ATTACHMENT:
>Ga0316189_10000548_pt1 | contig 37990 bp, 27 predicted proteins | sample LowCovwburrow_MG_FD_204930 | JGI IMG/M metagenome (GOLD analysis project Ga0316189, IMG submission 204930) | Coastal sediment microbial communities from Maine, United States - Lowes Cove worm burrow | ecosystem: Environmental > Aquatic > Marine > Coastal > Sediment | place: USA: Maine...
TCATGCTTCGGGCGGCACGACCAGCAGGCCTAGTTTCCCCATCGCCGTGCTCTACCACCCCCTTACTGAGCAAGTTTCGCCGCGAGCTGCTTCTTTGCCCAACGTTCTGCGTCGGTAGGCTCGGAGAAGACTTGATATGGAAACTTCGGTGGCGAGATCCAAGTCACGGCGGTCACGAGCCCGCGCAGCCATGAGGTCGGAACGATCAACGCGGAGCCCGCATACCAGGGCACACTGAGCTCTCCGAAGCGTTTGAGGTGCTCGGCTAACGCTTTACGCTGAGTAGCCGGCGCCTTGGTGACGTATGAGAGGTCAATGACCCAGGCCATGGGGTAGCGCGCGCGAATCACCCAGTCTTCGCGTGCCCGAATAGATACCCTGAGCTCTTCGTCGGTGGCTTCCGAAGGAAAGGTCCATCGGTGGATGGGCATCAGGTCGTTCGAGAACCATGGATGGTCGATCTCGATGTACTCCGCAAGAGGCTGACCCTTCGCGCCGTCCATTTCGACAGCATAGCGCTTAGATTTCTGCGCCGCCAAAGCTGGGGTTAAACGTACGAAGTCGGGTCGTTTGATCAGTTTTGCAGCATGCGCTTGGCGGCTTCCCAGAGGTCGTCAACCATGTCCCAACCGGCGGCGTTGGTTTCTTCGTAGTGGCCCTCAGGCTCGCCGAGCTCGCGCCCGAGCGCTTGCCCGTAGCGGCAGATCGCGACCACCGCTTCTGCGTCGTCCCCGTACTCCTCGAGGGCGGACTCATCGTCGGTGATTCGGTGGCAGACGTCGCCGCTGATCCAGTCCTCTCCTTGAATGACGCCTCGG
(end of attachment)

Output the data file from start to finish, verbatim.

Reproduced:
>Ga0316189_10000548_pt1 | contig 37990 bp, 27 predicted proteins | sample LowCovwburrow_MG_FD_204930 | JGI IMG/M metagenome (GOLD analysis project Ga0316189, IMG submission 204930) | Coastal sediment microbial communities from Maine, United States - Lowes Cove worm burrow | ecosystem: Environmental > Aquatic > Marine > Coastal > Sediment | place: USA: Maine...
TCATGCTTCGGGCGGCACGACCAGCAGGCCTAGTTTCCCCATCGCCGTGCTCTACCACCCCCTTACTGAGCAAGTTTCGCCGCGAGCTGCTTCTTTGCCCAACGTTCTGCGTCGGTAGGCTCGGAGAAGACTTGATATGGAAACTTCGGTGGCGAGATCCAAGTCACGGCGGTCACGAGCCCGCGCAGCCATGAGGTCGGAACGATCAACGCGGAGCCCGCATACCAGGGCACACTGAGCTCTCCGAAGCGTTTGAGGTGCTCGGCTAACGCTTTACGCTGAGTAGCCGGCGCCTTGGTGACGTATGAGAGGTCAATGACCCAGGCCATGGGGTAGCGCGCGCGAATCACCCAGTCTTCGCGTGCCCGAATAGATACCCTGAGCTCTTCGTCGGTGGCTTCCGAAGGAAAGGTCCATCGGTGGATGGGCATCAGGTCGTTCGAGAACCATGGATGGTCGATCTCGATGTACTCCGCAAGAGGCTGACCCTTCGCGCCGTCCATTTCGACAGCATAGCGCTTAGATTTCTGCGCCGCCAAAGCTGGGGTTAAACGTACGAAGTCGGGTCGTTTGATCAGTTTTGCAGCATGCGCTTGGCGGCTTCCCAGAGGTCGTCAACCATGTCCCAACCGGCGGCGTTGGTTTCTTCGTAGTGGCCCTCAGGCTCGCCGAGCTCGCGCCCGAGCGCTTGCCCGTAGCGGCAGATCGCGACCACCGCTTCTGCGTCGTCCCCGTACTCCTCGAGGGCGGACTCATCGTCGGTGATTCGGTGGCAGACGTCGCCGCTGATCCAGTCCTCTCCTTGAATGACGCCTCGG